First you see the beautiful ceiling statues, and then the beautiful gardens. Here nature is king: there are birds of many colors, plants, animals, etc.. Unfortunately the day I went I could only see the outside because it was all closed (the town only organizes tours in the summer (check beforehand at the Padua Tourism Office.) Note that the channels that you see next to the house in Losey's film do not exist, they were added by the director.
The story goes that following an outbreak of the plague, there were two apparitions of the Virgin Mary, the first on March 7, 1426 and the second August 1, 1428, so a shrine was built on the spot in an effort to end the plague. It was built at the tip of Monte Berico, which dominates the city, to protect the city from above. Over the year, the building has been modified many times, sometimes by famous architects like Andrea Palladio. The current appearance dates back to the seventeenth century, and was carried out by Carlo Borella. The outer walls were enriched with bas-reliefs and statues by the Marinali brothers. In 1826, the bell tower was built by Antonio Piovene and in 1860, work began on the restoration of the neo-Gothic facade bringing the building to its current conditions. The building is open, except for during ecclesiastical ceremonies, and it is a place of pilgrimage and religious tourism.
For lovers of contemporary art, this is a must! This gallery, located on the ground floor of Palazzo Iseppo (the work of sixteenth century architect Andrea Palladio), is divided into two sections: SELECTION, dealing with talented young emerging artists, and CAVEAU, offering works by artists already well-established on the international scene. Both sections have exhibitions, events, private meetings and educational visits. The gallery is open from Tuesday to Saturday afternoons from 15:30 to 19:30 and admission is free.
This beautiful, Gothic style building is famous for being the home of Antonio Pigafetta of Vicenza (1492-1531), who accompanied the navigator Ferdinand Magellan on his famous voyage, when the Earth was circumnavigated for the first time. The palace was built by Stefano da Ravenna around 1440, and at the end of the century, Matthew Pigafetta added the wooden Renaissance door. It's a beautiful building, with rich decorations in Nanto or Vicenza stone. On the lower part of the facade, the motto "n'est sans Espine roses" is carved, meaning "there is no rose without a thorn", a tribute to the family coat of arms of Pigafetta. The house, which is located just behind the Palladian Basilica, is currently being restored, but is privately owned, so you can not visit the interior. But it's definitely worth going to take a look at the outside, especially when the sun is shining on the facade.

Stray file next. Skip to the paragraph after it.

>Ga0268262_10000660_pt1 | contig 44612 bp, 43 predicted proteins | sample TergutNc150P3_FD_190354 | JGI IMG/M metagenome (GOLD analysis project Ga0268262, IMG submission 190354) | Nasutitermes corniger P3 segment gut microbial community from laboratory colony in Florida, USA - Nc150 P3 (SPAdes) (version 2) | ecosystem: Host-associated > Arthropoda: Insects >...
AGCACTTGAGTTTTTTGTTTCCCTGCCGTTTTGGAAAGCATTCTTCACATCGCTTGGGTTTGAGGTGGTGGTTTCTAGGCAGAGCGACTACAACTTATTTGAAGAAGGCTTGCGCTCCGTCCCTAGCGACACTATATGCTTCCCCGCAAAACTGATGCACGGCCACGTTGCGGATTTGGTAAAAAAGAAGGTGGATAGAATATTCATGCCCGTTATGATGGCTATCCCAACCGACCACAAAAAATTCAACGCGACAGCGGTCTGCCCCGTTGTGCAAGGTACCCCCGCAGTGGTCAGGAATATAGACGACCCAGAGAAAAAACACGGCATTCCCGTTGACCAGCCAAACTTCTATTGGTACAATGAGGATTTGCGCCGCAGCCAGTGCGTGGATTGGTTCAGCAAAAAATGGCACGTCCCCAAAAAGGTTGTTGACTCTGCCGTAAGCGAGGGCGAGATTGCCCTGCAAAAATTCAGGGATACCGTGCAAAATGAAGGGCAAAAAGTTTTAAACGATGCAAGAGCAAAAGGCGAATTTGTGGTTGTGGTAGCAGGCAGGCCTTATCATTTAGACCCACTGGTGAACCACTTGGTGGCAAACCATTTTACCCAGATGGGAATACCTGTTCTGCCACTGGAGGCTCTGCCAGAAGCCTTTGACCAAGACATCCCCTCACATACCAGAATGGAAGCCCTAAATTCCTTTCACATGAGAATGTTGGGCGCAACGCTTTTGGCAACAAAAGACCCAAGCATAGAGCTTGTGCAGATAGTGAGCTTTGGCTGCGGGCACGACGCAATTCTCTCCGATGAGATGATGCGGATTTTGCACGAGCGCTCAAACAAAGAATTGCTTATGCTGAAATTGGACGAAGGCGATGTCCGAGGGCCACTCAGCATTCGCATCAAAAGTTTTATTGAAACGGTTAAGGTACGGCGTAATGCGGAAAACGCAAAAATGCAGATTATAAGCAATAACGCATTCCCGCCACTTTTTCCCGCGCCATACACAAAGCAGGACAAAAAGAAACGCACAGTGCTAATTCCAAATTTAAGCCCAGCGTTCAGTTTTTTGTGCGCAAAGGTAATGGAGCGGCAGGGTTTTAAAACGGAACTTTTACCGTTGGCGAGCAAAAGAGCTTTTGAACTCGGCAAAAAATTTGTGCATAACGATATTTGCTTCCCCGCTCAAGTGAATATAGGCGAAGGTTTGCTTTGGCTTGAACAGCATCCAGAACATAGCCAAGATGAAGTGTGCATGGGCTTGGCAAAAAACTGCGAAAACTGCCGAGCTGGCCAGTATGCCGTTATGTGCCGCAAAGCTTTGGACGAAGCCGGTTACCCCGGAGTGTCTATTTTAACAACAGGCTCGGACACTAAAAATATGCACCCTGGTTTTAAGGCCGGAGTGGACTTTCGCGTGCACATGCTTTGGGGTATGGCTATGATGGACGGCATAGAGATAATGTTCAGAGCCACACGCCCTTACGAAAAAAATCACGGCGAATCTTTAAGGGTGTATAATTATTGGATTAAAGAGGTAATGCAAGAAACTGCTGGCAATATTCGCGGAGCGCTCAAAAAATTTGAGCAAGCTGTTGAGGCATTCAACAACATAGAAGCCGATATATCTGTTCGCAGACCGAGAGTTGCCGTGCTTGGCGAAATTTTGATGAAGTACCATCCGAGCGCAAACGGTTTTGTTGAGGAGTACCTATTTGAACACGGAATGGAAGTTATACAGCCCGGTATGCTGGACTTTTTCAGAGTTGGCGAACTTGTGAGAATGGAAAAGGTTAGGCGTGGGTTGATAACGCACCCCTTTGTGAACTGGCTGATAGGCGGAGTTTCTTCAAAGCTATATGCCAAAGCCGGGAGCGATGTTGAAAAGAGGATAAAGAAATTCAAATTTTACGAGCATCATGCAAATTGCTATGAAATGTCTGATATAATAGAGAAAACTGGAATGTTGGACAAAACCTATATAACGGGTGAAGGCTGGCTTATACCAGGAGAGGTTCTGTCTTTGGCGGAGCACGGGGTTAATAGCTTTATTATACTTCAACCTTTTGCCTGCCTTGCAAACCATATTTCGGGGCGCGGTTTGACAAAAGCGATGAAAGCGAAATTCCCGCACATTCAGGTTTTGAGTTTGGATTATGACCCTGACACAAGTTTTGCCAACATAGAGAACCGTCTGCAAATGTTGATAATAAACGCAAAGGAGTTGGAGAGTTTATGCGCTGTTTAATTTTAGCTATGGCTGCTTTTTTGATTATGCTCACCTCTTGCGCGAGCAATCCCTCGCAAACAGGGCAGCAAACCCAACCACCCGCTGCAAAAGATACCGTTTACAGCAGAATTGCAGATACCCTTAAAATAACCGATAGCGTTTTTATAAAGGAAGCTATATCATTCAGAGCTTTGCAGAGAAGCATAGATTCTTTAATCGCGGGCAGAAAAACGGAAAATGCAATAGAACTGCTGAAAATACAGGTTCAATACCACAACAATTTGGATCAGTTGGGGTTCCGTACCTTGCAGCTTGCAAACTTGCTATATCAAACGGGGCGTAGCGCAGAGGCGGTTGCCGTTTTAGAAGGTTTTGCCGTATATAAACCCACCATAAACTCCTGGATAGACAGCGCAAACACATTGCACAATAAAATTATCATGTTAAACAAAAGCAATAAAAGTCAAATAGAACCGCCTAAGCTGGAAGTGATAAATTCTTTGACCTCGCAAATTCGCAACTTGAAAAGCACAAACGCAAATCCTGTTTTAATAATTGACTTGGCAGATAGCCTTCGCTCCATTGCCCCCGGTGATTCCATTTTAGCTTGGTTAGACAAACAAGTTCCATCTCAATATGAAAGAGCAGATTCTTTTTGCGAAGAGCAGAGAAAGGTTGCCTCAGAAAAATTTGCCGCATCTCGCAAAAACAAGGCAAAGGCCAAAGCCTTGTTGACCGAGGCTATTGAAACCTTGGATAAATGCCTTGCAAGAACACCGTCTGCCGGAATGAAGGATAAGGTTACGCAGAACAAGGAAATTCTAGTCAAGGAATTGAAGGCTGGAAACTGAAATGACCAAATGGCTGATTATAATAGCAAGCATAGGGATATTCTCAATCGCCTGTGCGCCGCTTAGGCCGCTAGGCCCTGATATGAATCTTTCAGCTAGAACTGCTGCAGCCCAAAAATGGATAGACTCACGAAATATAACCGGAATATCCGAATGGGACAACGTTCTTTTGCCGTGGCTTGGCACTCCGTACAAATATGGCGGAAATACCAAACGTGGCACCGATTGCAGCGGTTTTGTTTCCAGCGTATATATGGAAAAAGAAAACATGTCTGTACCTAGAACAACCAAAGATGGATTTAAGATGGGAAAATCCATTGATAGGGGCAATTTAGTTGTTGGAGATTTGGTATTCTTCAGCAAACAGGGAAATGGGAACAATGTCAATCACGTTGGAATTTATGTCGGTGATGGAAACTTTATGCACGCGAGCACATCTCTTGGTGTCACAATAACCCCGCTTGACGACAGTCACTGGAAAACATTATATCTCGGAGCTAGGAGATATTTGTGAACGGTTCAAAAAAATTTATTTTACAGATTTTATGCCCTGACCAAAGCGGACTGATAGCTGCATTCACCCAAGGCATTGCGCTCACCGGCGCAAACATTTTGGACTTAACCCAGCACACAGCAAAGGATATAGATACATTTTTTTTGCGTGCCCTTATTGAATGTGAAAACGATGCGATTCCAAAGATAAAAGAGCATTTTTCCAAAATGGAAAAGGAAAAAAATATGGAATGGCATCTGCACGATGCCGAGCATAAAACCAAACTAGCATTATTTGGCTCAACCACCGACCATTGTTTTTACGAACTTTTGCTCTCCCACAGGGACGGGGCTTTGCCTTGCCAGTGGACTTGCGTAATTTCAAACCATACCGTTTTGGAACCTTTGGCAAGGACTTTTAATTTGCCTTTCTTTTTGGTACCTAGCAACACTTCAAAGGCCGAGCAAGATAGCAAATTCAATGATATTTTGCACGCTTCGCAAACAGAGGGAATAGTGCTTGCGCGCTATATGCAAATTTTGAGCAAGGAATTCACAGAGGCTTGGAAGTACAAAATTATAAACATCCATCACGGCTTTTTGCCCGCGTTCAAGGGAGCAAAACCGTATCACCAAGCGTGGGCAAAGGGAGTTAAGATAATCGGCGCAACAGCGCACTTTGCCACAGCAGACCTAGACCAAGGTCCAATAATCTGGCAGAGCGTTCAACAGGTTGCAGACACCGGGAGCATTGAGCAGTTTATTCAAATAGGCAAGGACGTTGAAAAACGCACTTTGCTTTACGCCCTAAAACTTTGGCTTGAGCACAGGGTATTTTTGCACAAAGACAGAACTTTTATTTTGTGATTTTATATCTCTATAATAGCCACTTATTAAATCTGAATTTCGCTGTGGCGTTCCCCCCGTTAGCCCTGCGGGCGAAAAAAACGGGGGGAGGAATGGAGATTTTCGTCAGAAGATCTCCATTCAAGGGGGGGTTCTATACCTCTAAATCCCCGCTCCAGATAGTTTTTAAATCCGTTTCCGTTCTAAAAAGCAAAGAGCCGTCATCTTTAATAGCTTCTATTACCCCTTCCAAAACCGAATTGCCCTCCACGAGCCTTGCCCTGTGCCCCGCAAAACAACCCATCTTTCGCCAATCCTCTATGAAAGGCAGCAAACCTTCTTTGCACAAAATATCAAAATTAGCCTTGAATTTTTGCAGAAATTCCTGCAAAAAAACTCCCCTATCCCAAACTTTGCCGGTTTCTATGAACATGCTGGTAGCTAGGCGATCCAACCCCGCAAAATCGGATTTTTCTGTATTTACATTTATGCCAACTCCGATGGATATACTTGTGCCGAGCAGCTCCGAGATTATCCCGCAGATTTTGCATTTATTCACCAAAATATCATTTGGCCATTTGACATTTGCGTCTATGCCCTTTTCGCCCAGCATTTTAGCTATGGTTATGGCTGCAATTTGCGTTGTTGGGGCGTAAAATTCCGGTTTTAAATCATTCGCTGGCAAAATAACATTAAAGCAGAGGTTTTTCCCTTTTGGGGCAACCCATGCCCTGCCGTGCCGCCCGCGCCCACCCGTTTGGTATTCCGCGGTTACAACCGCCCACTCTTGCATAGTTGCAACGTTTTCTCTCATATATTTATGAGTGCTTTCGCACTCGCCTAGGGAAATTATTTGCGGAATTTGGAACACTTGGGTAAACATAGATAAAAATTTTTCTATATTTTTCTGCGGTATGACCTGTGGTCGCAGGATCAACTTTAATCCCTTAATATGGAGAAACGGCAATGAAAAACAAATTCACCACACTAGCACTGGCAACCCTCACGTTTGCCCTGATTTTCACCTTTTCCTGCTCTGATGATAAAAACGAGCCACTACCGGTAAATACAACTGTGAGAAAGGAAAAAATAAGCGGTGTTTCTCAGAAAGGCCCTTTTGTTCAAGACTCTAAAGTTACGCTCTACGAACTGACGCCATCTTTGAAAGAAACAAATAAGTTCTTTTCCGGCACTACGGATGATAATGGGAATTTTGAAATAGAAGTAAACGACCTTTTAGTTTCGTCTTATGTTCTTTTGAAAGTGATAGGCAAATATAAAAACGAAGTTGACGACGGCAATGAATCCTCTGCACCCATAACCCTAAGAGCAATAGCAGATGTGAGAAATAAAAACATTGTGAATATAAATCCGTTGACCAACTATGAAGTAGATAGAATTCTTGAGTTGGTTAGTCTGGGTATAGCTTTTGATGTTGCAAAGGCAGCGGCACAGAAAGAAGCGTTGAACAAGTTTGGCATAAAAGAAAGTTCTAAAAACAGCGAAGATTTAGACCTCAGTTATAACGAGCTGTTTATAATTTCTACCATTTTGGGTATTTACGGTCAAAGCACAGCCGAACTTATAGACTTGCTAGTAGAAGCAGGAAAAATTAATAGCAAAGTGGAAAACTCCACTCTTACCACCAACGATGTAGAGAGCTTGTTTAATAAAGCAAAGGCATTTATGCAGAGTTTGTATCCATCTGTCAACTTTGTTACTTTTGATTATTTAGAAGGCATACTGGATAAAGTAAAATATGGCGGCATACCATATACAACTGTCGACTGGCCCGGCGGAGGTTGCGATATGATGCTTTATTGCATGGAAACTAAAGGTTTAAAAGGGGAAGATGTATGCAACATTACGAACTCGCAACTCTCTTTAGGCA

The Bridge of Boats, or Romanesque bridge, is the oldest in the city of Vicenza. It is located in the central district of Rione, once a run-down area, but now fully restored and dedicated to the arts. The Bridge, which passes over the river Retrone, consists of four solid pillars forming three bass strings. The bridge of boats is, in fact, very low, so often that it often floods when the river rises.
This small, but interesting collection of fossils is located in some of the rooms at the back of the Basilica of Our Lady of Monte Berico, and is completely free. There are fossils of fish, crabs, and plants found in the area, as well as other interesting objects like ostrich egg shells, and Neolithic-era agate stones. A fleeting visit to this museum, which is a real hidden gem, is certainly recommended if you're in the area.
While making a tour of the museums of Vicenza, the Palladian villas and shops, I found myself aching for something sweet ... this is a little hidden spot, Tutto Gelato, selling homemade ice cream - classic cones and tubs, as well as more offerings! You can also take away a tray of miniature ice cream with crunchy biscuits ... a rainbow of different flavours!
The Cordellina Palace is located in one of the narrow streets in the historic centre of Vicenza. It dates back to the late 1700's, and was designed by architect Otto Calderari. It's currently owned by the Bertoliana Library. The palace was recently restored completely, up to, and including the interior frescoes by Guidolini and Chiesa. It is now used by the Library and the City of Vicenza to host exhibitions and conferences. The first of these took place at the end of 2011, in memory of the writer Fogazzaro, who was a native of Vicenza.
This city is a UNESCO World Heritage Site, hence the amount of stuff to do in Vicenza is almost infinite. You can start with the historic city center where the Piazza dei Signori, the majestic Basilica Palladiana and the Loggia del Capitanio (by Andrea Palladio) are located. You'll notice in the squares and streets that you'll find other things to see in Vicenza, such as very important structures constructed by Palladio. Chiericati Palace and the Teatro Olimpico are some of the main Vicenza attractions also created by the famous architect. Another one of the many places to visit in Vicenza is Villa Capra, a palatial hotel built in 1566 on the outskirts of the city. Among the religious buildings and attractions in Vicenza, we must emphasize the cathedral, which dates from the early 11th century, the Church of Ara Coeli, the Church of Carmine, the Church of Santa Catalina, and the Church of Santa Corona, a Gothic church built by the Dominicans with paintings by Giovanni Bellini and Paolo Veronese. On Minube you'll find more suggestions on what to do in Vicenza. For example, there are Vicenza activities, excursions, visits, tours and more. Read the reviews of other travelers who have already been to the city to find out about all the things to do in Vicenza.